Software transforms images and video into 3-D

An engineer from the University of Illinois at Urbana-Champaign (Champaign, IL, USA) working with software developers at Microsoft Research has developed an algorithm that can automatically transform 2-D single images, as well as 2-D video sequences, into 3-D.

Oct 16th, 2012
Software transforms images and video into 3-D
Software transforms images and video into 3-D

An engineer from the University of Illinois at Urbana-Champaign (Champaign, IL, USA) working with software developers at Microsoft Research has developed an algorithm that can automatically transform 2-D single images, as well as 2-D video sequences, into 3-D.

Kevin Karsch and his Microsoft colleagues first used a Kinect-based system to collect a large dataset containing stereoscopic videos with known depths.

Given an input image, the algorithm they developed then finds matching candidates in the database and warps them to match the structure of the input image. A global optimization procedure is then used to interpolate the warped images, producing per-pixel depth estimates for the input image.

On single images, a label based smoothing procedure is then used to improve the depth estimates. On video sequences, a motion flow technique is used.

The researchers demonstrated that the software could produce 3-D images of both indoor and outdoor scenes from 2-D images, and have also created a 3-D version of scenes from the feature film Charade.

Readers can download both the Matlab implementation of the algorithm and the training data from the Microsoft website here.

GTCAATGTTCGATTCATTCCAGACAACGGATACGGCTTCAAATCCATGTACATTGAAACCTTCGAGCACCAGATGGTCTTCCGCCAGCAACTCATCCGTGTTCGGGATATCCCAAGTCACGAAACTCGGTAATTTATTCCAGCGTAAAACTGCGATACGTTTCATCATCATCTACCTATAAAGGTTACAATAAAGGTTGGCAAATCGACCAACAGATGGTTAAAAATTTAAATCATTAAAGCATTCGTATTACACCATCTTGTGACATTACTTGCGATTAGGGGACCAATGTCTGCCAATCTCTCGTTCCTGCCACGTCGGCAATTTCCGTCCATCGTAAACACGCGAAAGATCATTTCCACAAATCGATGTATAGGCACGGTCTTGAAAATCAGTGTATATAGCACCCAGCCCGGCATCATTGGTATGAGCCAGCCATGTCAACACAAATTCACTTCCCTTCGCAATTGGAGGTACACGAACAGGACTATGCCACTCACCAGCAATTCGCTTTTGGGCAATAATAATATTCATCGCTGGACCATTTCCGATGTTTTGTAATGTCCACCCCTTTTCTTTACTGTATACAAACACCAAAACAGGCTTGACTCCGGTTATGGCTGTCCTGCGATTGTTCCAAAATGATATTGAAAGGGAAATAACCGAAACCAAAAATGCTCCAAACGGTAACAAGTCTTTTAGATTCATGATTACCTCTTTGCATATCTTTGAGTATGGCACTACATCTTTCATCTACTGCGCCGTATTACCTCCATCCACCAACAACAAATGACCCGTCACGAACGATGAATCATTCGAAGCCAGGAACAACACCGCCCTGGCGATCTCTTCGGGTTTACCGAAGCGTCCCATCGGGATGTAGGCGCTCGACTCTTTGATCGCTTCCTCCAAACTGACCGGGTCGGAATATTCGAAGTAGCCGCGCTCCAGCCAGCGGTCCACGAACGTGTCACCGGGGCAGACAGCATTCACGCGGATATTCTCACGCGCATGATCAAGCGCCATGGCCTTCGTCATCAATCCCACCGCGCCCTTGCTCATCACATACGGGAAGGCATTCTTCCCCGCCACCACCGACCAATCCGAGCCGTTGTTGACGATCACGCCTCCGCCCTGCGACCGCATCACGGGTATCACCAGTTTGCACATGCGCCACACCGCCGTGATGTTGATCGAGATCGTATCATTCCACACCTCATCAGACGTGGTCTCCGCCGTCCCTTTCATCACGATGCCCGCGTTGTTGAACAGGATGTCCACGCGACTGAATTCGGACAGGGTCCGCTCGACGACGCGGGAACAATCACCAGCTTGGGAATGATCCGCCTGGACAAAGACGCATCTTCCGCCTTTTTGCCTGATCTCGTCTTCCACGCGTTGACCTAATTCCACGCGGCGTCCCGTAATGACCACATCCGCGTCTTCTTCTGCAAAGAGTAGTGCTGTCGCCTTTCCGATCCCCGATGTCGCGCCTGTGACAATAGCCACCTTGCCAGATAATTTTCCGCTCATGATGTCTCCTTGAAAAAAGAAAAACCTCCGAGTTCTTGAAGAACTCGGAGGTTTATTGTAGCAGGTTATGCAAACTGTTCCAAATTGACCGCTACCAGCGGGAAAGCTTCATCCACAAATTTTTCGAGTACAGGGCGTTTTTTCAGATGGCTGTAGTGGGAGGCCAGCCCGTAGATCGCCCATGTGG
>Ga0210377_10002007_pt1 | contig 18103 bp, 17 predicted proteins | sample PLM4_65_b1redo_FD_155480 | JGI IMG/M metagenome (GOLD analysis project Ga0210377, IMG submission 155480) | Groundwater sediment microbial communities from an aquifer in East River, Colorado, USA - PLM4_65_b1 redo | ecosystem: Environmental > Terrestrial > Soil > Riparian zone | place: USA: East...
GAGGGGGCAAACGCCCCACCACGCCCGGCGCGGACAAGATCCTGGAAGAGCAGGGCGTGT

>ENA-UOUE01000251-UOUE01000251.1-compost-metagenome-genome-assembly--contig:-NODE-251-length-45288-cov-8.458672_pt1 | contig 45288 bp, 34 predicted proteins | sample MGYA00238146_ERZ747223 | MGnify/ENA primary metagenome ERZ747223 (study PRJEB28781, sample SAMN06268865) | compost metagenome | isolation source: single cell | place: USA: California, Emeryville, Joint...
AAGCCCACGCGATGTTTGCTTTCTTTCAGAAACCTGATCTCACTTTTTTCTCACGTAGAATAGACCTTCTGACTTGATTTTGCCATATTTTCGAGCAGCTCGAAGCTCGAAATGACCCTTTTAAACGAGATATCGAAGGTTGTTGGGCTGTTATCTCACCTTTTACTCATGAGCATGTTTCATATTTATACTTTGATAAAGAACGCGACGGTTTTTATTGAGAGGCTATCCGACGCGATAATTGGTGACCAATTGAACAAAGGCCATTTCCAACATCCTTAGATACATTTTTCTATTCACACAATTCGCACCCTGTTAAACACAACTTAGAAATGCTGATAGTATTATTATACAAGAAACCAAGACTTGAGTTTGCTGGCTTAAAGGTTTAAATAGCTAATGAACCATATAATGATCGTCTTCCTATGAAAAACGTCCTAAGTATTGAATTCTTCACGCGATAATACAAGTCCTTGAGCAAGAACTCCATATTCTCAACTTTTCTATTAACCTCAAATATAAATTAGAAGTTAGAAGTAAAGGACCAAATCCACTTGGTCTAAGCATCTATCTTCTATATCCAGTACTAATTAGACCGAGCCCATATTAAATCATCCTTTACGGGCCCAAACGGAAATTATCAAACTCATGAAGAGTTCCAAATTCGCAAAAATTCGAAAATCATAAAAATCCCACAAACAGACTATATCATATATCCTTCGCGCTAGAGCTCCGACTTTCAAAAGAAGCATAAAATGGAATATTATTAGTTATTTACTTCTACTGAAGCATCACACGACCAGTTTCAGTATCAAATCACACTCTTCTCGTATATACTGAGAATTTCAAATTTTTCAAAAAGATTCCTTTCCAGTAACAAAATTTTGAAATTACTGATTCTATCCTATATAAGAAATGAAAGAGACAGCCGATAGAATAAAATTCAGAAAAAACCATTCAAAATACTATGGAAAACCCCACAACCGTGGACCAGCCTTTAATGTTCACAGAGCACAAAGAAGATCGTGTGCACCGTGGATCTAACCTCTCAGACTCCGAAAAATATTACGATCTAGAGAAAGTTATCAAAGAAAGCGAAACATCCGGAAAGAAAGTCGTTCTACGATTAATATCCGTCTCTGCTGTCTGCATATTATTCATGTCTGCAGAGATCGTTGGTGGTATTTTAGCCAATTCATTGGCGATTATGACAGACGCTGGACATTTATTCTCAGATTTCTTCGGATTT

The researchers have also written a detailed technical article describing the software. Entitled "Depth Extraction from Video Using Non-Parametric Sampling," it can be downloaded from researcher Kevin Karsch's homepage here.

Recent articles describing developments at Microsoft Research that you might also find of interest.

1. Microsoft's Kinect helps keep surgery sterile

Engineers based at Microsoft Research (Cambridge, UK) have developed a system based on the Microsoft Kinect that allows surgeons to manipulate images in the operating theater.

2. Wearable camera-projector combination creates interactive surfaces

A wearable projection system developed by researchers at Microsoft Research (Redmond, WA) and Carnegie Mellon University (Pittsburgh, PA) turns pads of paper, walls or even hands, arms, and legs into graphical, interactive surfaces.

3. 3-D image reconstruction uses multiple structured-light cameras

Microsoft researchers, working with engineers at the University of Science and Technology of China and Texas A&M University (College Station, TX, USA) have developed new software that has enabled them to reconstruct a 3-D scene from multiple structured-light based cameras.

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